Poetry from Sandy


The unevenness
Of meadows and hills,
The mountains’
Gorgeous dissonance,
Outcrops and swaths
Of bald limestone,
Coarse granite ledge,
Clusters of pine,
Nervous, a little stiff,
Clinging for dear life–

And the sun
In full, horrible,
Desperate magnificence
From necessity,
Gives us another
Of its serene, abrupt,
Unutterable glances.
Clouds pass. The world turns.
It’s an oval ladybug,
But blue, green,

And white, tender
As a housefly,
An earnest nuisance
Hypnotized by its own
Amphibious atmosphere,
Cosmic breathlessness,
The lash of the sky’s
Vast, unpredictable
Tongue, eyes that bulge
Like frog’s fellow,

Inhospitable planets,
Or other suns, stars,
The enormous fact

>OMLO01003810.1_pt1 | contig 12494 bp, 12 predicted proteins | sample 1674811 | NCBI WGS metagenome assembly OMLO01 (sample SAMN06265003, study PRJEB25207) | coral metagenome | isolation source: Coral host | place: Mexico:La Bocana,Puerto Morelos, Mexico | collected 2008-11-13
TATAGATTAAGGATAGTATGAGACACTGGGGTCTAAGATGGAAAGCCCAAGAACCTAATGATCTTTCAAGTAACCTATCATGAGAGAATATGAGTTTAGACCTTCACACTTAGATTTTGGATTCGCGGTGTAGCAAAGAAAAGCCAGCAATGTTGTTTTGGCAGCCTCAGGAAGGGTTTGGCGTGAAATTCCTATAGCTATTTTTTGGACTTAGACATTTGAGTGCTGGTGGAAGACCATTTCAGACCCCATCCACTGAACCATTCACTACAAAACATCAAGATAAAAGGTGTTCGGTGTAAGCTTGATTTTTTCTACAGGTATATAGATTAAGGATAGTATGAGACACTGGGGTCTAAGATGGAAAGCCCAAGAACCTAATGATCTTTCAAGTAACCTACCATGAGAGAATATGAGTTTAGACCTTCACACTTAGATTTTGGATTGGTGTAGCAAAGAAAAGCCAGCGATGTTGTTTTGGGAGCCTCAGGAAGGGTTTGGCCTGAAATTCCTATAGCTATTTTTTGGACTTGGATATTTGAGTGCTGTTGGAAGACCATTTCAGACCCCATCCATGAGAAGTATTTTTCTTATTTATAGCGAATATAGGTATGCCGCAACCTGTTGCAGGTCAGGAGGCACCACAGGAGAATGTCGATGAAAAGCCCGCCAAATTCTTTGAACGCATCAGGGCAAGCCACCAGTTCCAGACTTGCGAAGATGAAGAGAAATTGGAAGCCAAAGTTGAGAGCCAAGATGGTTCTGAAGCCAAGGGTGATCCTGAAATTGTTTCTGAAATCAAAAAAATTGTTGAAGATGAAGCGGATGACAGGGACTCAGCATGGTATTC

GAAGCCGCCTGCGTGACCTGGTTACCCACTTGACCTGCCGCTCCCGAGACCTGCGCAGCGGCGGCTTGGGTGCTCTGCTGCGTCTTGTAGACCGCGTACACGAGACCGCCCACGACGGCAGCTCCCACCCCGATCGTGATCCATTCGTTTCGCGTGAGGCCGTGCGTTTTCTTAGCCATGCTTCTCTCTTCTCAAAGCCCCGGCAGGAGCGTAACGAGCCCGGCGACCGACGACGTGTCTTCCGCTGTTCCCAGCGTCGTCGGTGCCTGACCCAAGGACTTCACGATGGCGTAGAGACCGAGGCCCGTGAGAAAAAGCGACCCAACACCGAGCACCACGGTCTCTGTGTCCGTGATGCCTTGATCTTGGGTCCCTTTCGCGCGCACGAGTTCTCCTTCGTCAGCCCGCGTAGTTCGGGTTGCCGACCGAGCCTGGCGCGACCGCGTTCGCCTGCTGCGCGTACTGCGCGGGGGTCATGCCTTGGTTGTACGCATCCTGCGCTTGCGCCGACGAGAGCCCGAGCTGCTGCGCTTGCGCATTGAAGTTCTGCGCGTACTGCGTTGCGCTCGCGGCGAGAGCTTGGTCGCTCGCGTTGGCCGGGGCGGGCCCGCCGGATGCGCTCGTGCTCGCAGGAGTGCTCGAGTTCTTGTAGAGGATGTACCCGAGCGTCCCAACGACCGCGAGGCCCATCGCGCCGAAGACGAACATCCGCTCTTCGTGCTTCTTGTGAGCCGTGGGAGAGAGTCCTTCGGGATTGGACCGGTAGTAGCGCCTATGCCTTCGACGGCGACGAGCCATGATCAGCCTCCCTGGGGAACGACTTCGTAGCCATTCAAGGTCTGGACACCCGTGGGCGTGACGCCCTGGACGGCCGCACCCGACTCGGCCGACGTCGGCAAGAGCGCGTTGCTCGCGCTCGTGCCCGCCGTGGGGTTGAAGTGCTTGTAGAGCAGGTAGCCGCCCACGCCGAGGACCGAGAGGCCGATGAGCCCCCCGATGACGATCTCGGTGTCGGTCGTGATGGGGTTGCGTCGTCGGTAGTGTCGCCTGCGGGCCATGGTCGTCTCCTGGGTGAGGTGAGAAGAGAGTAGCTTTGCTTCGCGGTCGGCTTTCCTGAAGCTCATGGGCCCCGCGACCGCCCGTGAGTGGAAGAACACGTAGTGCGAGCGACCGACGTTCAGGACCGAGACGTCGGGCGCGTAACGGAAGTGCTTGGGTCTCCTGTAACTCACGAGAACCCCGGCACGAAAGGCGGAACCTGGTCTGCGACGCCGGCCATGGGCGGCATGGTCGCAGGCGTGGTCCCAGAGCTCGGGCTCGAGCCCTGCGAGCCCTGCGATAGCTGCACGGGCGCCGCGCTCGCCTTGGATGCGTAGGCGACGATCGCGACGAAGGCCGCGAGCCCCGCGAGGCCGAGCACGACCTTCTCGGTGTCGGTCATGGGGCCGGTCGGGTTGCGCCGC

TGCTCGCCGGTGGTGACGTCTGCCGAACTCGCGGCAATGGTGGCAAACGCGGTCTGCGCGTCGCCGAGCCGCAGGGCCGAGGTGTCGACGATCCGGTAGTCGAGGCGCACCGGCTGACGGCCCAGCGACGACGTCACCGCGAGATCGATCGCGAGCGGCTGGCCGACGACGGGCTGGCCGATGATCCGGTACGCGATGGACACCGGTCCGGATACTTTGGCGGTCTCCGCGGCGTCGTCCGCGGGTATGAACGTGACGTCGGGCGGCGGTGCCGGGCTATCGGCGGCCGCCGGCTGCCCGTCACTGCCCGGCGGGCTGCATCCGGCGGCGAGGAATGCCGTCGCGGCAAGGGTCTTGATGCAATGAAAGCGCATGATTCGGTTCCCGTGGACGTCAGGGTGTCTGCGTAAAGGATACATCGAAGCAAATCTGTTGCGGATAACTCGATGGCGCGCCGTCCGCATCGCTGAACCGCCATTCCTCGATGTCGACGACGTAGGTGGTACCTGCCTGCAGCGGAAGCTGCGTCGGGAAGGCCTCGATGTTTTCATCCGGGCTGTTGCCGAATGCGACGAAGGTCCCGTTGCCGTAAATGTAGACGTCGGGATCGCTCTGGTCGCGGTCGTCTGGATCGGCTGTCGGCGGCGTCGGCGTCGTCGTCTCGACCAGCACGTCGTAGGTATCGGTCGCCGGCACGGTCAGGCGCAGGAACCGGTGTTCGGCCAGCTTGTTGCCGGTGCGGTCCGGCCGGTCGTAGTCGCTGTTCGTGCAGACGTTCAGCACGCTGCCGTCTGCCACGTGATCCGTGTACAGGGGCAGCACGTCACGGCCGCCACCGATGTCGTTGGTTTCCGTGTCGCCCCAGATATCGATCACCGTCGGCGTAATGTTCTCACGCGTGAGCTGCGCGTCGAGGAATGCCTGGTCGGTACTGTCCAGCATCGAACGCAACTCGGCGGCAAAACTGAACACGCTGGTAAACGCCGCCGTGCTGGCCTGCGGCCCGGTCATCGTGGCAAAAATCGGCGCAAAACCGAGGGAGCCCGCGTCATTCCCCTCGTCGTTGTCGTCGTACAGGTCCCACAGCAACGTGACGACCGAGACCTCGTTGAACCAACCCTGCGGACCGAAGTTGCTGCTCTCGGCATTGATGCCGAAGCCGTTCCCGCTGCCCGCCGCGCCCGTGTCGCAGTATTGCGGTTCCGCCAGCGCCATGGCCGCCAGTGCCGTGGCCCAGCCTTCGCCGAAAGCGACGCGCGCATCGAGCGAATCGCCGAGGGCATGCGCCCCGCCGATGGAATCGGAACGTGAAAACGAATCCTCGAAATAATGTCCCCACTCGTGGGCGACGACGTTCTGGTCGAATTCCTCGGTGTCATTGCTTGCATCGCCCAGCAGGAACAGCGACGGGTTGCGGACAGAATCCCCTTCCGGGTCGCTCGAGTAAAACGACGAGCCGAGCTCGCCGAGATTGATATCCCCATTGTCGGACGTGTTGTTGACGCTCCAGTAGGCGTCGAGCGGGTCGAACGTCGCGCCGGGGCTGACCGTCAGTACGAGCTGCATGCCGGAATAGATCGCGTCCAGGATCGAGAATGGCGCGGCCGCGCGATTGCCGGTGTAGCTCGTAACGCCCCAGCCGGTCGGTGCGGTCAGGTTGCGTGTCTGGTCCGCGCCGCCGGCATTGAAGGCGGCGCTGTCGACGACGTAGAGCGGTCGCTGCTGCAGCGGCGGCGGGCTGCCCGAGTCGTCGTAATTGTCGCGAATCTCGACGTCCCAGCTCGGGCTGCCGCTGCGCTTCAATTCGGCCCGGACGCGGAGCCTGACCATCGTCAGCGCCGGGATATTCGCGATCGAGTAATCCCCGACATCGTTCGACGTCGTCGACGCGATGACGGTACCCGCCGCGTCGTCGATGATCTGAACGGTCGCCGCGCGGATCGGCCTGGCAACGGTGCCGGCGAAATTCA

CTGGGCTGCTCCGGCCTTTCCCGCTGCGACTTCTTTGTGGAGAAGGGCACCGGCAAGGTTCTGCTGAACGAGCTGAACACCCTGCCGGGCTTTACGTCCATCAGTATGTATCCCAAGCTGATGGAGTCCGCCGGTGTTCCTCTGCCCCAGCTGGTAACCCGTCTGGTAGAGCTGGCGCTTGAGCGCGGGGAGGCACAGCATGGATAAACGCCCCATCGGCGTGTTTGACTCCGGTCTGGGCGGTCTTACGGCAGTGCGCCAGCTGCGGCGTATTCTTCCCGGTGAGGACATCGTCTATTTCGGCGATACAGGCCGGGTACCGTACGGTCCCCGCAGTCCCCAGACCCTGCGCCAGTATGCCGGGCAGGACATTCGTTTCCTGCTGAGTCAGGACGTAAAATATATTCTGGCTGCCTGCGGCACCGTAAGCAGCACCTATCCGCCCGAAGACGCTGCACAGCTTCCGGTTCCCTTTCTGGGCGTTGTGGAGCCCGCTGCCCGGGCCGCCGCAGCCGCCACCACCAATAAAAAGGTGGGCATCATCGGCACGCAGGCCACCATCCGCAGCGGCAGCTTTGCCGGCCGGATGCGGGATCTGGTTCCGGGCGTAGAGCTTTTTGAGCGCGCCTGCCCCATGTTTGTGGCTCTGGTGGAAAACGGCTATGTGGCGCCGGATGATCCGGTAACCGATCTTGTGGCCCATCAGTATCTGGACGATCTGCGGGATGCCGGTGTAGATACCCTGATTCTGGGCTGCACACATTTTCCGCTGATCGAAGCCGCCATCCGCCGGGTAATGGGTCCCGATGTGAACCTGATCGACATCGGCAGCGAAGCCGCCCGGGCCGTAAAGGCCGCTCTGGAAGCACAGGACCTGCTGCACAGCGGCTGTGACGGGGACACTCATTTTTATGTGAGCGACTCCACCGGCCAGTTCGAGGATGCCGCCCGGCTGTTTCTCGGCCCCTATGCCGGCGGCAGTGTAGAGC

Of this accident’s
Blind complexity,
Stubborn and empty
As a zombie, black holes,
Tan ones called dwarfs–
Venus, like us, is green–
And on the back

Of this beetle, or turtle,
With its cracked,
Yet viscous, volcanic heart,
Its tapestry, crust
And crutch, swirl
And return the souls,
Bones and bodies
Of the beloved, a joke
Of metaphor, venereal
Soil, health and

All nourishment.
My granddaughter
Kisses me on the forehead
And says, Wake up,
Grandpa! The wind begins
Its churn and blow again,
As if the essence
Of negative capability
Were stupidity.

-Kenneth Rosen

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